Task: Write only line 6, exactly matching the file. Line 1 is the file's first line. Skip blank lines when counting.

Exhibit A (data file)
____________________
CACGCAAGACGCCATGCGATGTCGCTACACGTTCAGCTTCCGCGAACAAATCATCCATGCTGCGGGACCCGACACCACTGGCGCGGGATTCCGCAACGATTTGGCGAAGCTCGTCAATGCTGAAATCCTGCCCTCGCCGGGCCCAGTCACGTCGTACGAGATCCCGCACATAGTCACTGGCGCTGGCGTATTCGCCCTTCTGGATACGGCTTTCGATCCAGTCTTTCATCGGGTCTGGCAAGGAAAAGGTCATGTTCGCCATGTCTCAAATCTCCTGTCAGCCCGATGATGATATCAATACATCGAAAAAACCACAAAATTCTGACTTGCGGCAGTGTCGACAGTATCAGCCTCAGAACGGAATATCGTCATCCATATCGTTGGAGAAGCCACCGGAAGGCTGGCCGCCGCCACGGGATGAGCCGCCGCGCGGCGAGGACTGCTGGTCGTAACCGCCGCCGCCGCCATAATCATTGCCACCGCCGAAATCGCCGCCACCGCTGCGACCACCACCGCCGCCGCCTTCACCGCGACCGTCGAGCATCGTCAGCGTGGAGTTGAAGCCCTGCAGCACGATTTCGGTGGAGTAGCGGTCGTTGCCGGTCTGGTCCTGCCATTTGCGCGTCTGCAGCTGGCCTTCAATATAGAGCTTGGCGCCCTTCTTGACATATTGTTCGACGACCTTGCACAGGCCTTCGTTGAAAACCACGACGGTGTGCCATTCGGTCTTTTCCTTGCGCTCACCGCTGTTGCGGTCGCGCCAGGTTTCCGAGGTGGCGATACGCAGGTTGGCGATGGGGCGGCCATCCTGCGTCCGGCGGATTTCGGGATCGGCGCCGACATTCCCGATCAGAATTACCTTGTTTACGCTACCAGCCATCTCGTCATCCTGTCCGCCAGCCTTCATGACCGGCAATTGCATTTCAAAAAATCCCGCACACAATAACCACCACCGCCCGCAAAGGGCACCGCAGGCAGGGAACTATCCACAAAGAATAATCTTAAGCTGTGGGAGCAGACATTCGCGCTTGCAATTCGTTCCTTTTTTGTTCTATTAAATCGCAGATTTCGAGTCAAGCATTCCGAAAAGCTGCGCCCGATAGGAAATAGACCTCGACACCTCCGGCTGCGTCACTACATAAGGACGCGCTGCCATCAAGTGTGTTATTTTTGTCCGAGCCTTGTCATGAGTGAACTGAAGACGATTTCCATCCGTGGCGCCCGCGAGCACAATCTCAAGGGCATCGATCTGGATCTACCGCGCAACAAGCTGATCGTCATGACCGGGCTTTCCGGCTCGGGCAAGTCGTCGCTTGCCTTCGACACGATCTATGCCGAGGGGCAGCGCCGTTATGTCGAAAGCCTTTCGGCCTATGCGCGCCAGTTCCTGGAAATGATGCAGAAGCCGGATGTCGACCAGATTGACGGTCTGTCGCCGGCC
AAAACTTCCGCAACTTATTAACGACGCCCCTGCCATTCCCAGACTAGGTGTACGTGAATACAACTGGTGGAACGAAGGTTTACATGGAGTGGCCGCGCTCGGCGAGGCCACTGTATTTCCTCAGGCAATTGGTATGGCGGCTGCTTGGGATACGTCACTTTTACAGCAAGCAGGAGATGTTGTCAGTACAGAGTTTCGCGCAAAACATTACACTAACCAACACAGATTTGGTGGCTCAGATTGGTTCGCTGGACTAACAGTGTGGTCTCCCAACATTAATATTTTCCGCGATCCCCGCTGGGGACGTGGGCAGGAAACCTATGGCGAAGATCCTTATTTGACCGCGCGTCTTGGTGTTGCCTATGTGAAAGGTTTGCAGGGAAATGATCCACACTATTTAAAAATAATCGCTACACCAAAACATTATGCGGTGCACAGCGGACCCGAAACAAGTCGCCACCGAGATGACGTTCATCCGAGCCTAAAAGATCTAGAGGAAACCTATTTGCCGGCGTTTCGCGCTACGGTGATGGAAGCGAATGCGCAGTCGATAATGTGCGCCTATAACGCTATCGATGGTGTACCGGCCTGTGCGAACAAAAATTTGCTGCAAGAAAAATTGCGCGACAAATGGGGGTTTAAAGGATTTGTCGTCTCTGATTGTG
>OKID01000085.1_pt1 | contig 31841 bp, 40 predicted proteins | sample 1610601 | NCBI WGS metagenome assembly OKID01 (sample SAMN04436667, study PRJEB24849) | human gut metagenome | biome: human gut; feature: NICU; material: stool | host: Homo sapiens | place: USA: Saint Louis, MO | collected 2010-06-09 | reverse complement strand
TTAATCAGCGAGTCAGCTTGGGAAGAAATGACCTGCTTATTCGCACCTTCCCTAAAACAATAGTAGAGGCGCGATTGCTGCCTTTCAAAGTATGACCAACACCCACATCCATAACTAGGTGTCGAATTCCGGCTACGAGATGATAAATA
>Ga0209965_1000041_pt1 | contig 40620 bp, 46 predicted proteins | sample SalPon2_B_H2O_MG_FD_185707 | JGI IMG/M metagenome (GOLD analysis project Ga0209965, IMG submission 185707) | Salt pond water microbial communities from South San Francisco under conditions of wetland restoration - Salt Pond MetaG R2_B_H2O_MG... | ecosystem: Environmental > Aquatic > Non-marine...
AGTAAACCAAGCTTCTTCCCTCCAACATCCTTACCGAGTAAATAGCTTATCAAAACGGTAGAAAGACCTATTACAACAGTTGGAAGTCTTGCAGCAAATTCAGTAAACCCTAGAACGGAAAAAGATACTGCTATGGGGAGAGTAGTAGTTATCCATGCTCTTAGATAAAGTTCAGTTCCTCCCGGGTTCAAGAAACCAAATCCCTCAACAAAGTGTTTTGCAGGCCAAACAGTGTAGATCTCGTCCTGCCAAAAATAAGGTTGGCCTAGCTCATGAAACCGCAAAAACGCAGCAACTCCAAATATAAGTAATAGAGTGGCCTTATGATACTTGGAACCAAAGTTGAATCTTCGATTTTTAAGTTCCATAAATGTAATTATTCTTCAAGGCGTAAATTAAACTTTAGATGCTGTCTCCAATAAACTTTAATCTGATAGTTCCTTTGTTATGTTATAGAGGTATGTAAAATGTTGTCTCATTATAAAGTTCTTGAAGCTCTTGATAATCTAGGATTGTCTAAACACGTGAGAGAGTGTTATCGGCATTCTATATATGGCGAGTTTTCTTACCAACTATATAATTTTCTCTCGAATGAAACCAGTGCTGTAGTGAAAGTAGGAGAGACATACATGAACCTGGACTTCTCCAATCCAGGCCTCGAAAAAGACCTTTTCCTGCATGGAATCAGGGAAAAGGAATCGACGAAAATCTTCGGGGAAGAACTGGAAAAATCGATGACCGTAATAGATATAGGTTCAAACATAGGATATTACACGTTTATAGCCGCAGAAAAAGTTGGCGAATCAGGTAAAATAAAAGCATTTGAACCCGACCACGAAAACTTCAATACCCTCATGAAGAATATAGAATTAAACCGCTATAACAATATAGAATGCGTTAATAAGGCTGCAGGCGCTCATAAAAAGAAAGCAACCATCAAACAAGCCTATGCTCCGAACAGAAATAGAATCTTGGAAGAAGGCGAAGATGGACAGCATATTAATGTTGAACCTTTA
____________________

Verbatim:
AGTAAACCAAGCTTCTTCCCTCCAACATCCTTACCGAGTAAATAGCTTATCAAAACGGTAGAAAGACCTATTACAACAGTTGGAAGTCTTGCAGCAAATTCAGTAAACCCTAGAACGGAAAAAGATACTGCTATGGGGAGAGTAGTAGTTATCCATGCTCTTAGATAAAGTTCAGTTCCTCCCGGGTTCAAGAAACCAAATCCCTCAACAAAGTGTTTTGCAGGCCAAACAGTGTAGATCTCGTCCTGCCAAAAATAAGGTTGGCCTAGCTCATGAAACCGCAAAAACGCAGCAACTCCAAATATAAGTAATAGAGTGGCCTTATGATACTTGGAACCAAAGTTGAATCTTCGATTTTTAAGTTCCATAAATGTAATTATTCTTCAAGGCGTAAATTAAACTTTAGATGCTGTCTCCAATAAACTTTAATCTGATAGTTCCTTTGTTATGTTATAGAGGTATGTAAAATGTTGTCTCATTATAAAGTTCTTGAAGCTCTTGATAATCTAGGATTGTCTAAACACGTGAGAGAGTGTTATCGGCATTCTATATATGGCGAGTTTTCTTACCAACTATATAATTTTCTCTCGAATGAAACCAGTGCTGTAGTGAAAGTAGGAGAGACATACATGAACCTGGACTTCTCCAATCCAGGCCTCGAAAAAGACCTTTTCCTGCATGGAATCAGGGAAAAGGAATCGACGAAAATCTTCGGGGAAGAACTGGAAAAATCGATGACCGTAATAGATATAGGTTCAAACATAGGATATTACACGTTTATAGCCGCAGAAAAAGTTGGCGAATCAGGTAAAATAAAAGCATTTGAACCCGACCACGAAAACTTCAATACCCTCATGAAGAATATAGAATTAAACCGCTATAACAATATAGAATGCGTTAATAAGGCTGCAGGCGCTCATAAAAAGAAAGCAACCATCAAACAAGCCTATGCTCCGAACAGAAATAGAATCTTGGAAGAAGGCGAAGATGGACAGCATATTAATGTTGAACCTTTA